I’ve been alternating between reading upcoming books and catching up with books already out that I’ve missed and recently read ALA William C. Morris Debut Award finalist, The Miseducation of Cameron Post by Emily Danforth (Balzer + Bray, $17.99, paperback coming in May). A customer ordered it, and I decided it was definitely a novel I needed to read. After all, it’s set in the early 90s, which is precisely when I was a teenager. I’ll say up front that it took me a while to get into this book. At close to 500 pages, it is rather hefty and I do think that perhaps the first 100 pages or so could have been edited. But it was worth continuing and the second half of the book was incredibly engaging.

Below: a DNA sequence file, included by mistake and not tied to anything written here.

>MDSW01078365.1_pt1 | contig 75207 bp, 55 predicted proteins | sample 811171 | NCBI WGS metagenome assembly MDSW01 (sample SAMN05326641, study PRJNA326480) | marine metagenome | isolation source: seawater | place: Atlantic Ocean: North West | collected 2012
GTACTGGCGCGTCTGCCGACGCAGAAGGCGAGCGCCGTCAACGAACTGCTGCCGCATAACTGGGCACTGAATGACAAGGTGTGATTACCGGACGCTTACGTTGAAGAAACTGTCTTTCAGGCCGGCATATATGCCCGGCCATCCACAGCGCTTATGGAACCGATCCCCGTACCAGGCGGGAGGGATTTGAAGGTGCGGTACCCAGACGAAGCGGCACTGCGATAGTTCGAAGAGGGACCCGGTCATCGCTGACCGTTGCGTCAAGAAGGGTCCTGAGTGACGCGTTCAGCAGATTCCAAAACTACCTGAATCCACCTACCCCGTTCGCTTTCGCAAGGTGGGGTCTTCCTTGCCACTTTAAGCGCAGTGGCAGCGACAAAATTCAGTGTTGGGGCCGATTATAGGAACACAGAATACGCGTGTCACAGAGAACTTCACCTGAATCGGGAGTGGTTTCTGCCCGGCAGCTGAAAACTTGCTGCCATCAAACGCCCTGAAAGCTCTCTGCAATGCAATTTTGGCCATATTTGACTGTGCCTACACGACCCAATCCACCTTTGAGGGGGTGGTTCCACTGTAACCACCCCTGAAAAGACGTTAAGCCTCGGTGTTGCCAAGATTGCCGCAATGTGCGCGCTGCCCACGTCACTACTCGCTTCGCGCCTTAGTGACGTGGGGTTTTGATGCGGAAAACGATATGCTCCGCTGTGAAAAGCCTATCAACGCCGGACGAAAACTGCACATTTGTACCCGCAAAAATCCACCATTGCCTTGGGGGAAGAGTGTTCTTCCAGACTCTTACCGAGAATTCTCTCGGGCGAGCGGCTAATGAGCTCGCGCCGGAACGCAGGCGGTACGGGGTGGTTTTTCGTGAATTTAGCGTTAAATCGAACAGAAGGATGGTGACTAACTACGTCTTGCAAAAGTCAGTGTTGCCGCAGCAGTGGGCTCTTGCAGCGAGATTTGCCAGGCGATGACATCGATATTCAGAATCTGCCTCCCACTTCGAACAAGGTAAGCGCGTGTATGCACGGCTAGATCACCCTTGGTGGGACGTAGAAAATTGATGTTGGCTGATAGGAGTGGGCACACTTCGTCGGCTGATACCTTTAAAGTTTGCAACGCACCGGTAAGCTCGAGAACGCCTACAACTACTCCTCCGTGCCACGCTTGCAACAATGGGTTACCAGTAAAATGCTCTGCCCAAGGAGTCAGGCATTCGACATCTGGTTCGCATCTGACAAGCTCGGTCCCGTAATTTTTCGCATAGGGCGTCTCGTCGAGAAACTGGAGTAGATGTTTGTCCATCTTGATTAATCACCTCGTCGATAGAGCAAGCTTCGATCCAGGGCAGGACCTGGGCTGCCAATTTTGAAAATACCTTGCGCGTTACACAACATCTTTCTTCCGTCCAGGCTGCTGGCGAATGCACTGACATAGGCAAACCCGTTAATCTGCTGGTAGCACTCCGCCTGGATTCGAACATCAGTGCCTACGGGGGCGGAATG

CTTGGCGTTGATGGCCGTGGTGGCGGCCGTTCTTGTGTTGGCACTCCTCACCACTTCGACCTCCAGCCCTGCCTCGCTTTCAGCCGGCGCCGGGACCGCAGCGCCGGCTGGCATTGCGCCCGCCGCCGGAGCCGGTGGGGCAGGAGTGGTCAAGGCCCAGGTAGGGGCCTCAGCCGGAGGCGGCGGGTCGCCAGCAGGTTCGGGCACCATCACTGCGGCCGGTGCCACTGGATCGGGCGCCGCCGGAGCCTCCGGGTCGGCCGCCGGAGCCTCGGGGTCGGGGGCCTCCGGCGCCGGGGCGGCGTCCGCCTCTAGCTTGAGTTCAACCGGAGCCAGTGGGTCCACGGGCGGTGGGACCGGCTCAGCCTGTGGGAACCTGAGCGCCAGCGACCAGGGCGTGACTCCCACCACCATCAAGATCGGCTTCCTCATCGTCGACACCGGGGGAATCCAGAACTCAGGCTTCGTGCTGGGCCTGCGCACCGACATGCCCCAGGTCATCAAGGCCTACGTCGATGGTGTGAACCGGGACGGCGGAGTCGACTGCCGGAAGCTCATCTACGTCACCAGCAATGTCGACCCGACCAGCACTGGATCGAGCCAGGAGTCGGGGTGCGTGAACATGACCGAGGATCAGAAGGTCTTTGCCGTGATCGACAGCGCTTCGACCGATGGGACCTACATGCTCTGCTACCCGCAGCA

On the day that Cameron kisses her best friend, Irene, her parents die in a car crash. Although cosmically unrelated, Cameron can’t quite separate the two events in her mind. The arbitrary connection doesn’t stop her from wanting to kiss Irene again, kissing Lindsay a few years later, or falling for Coley  in high school and kissing her. But this is the early 90s, and in the spirit of LBGT lit, someone is bound to find out about Cameron eventually. And the are not going to like it. Cue born-again Christian aunt, who eventually sends Cameron to a religious conversion school for troubled youth (oh god, youths!), much like But I’m a Cheerleader. It’s at this moment, when you’re so angry at the complete ignorance of all the adults in Cameron’s life, that the book actually starts getting interesting. Mostly because Cameron is smart. Despite the loss of her parents, despite her complete lack of role models, and despite the fact that the two friends she cared about the most have both abandoned her, she knows who she is and that this conversion school is crap. Cameron makes an interesting comment about the conflation between the homophobia and psychology that pervades her treatment. She knows that conversion isn’t meant to help her or her peers, it’s meant to make them hate themselves. She pegs it as emotional abuse. The desire to save her soul is intrinsically intertwined with the desire to extinguish her. Reading a book like this makes me grateful for the things that have changed and horrified by what hasn’t. After a tragedy strikes the school, Cameron calls out the minister, “You guys don’t even know what you’re doing here, do you? You’re just like making it up as you go along and then something like this happens and you’re gonna pretend like you have answers that you don’t even have and it’s completely fucking fake. You don’t know how to fix this. You should just say that: We fucked it up.” Wish I could have been that articulate when I was in high school.

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